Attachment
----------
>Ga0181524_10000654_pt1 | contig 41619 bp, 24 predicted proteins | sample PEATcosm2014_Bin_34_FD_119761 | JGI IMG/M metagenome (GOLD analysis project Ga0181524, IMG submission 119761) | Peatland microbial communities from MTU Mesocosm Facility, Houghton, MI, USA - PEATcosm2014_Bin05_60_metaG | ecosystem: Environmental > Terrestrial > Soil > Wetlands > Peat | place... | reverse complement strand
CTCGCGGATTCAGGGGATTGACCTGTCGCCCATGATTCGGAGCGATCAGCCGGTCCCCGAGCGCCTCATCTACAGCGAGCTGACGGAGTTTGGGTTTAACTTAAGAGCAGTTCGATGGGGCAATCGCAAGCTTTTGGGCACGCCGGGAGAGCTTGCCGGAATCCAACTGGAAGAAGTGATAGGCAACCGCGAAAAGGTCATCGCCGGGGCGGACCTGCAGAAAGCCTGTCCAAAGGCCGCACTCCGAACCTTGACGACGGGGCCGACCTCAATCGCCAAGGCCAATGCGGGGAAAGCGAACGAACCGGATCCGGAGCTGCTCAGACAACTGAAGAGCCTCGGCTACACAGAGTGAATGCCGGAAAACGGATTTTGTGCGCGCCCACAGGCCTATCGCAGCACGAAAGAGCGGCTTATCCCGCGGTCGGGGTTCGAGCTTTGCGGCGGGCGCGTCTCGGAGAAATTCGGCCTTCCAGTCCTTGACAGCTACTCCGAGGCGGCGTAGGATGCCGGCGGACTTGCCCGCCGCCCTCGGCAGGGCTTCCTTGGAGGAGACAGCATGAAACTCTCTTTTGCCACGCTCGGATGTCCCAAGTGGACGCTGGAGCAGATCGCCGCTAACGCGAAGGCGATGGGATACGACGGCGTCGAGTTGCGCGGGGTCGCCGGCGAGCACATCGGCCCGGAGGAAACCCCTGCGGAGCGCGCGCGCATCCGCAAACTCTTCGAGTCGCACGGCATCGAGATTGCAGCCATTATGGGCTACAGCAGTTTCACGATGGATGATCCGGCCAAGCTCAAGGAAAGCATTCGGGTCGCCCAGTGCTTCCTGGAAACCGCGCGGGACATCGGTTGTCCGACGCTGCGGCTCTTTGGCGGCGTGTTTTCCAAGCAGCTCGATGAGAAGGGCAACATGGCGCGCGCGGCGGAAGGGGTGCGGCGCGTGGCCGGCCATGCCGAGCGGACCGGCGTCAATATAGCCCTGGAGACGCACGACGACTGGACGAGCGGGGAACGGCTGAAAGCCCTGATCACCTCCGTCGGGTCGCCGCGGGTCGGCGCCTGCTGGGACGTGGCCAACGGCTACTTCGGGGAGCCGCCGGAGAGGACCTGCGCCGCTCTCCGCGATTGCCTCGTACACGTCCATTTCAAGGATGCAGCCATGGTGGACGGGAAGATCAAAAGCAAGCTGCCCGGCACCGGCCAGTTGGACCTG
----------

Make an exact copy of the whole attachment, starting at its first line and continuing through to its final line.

>Ga0181524_10000654_pt1 | contig 41619 bp, 24 predicted proteins | sample PEATcosm2014_Bin_34_FD_119761 | JGI IMG/M metagenome (GOLD analysis project Ga0181524, IMG submission 119761) | Peatland microbial communities from MTU Mesocosm Facility, Houghton, MI, USA - PEATcosm2014_Bin05_60_metaG | ecosystem: Environmental > Terrestrial > Soil > Wetlands > Peat | place... | reverse complement strand
CTCGCGGATTCAGGGGATTGACCTGTCGCCCATGATTCGGAGCGATCAGCCGGTCCCCGAGCGCCTCATCTACAGCGAGCTGACGGAGTTTGGGTTTAACTTAAGAGCAGTTCGATGGGGCAATCGCAAGCTTTTGGGCACGCCGGGAGAGCTTGCCGGAATCCAACTGGAAGAAGTGATAGGCAACCGCGAAAAGGTCATCGCCGGGGCGGACCTGCAGAAAGCCTGTCCAAAGGCCGCACTCCGAACCTTGACGACGGGGCCGACCTCAATCGCCAAGGCCAATGCGGGGAAAGCGAACGAACCGGATCCGGAGCTGCTCAGACAACTGAAGAGCCTCGGCTACACAGAGTGAATGCCGGAAAACGGATTTTGTGCGCGCCCACAGGCCTATCGCAGCACGAAAGAGCGGCTTATCCCGCGGTCGGGGTTCGAGCTTTGCGGCGGGCGCGTCTCGGAGAAATTCGGCCTTCCAGTCCTTGACAGCTACTCCGAGGCGGCGTAGGATGCCGGCGGACTTGCCCGCCGCCCTCGGCAGGGCTTCCTTGGAGGAGACAGCATGAAACTCTCTTTTGCCACGCTCGGATGTCCCAAGTGGACGCTGGAGCAGATCGCCGCTAACGCGAAGGCGATGGGATACGACGGCGTCGAGTTGCGCGGGGTCGCCGGCGAGCACATCGGCCCGGAGGAAACCCCTGCGGAGCGCGCGCGCATCCGCAAACTCTTCGAGTCGCACGGCATCGAGATTGCAGCCATTATGGGCTACAGCAGTTTCACGATGGATGATCCGGCCAAGCTCAAGGAAAGCATTCGGGTCGCCCAGTGCTTCCTGGAAACCGCGCGGGACATCGGTTGTCCGACGCTGCGGCTCTTTGGCGGCGTGTTTTCCAAGCAGCTCGATGAGAAGGGCAACATGGCGCGCGCGGCGGAAGGGGTGCGGCGCGTGGCCGGCCATGCCGAGCGGACCGGCGTCAATATAGCCCTGGAGACGCACGACGACTGGACGAGCGGGGAACGGCTGAAAGCCCTGATCACCTCCGTCGGGTCGCCGCGGGTCGGCGCCTGCTGGGACGTGGCCAACGGCTACTTCGGGGAGCCGCCGGAGAGGACCTGCGCCGCTCTCCGCGATTGCCTCGTACACGTCCATTTCAAGGATGCAGCCATGGTGGACGGGAAGATCAAAAGCAAGCTGCCCGGCACCGGCCAGTTGGACCTG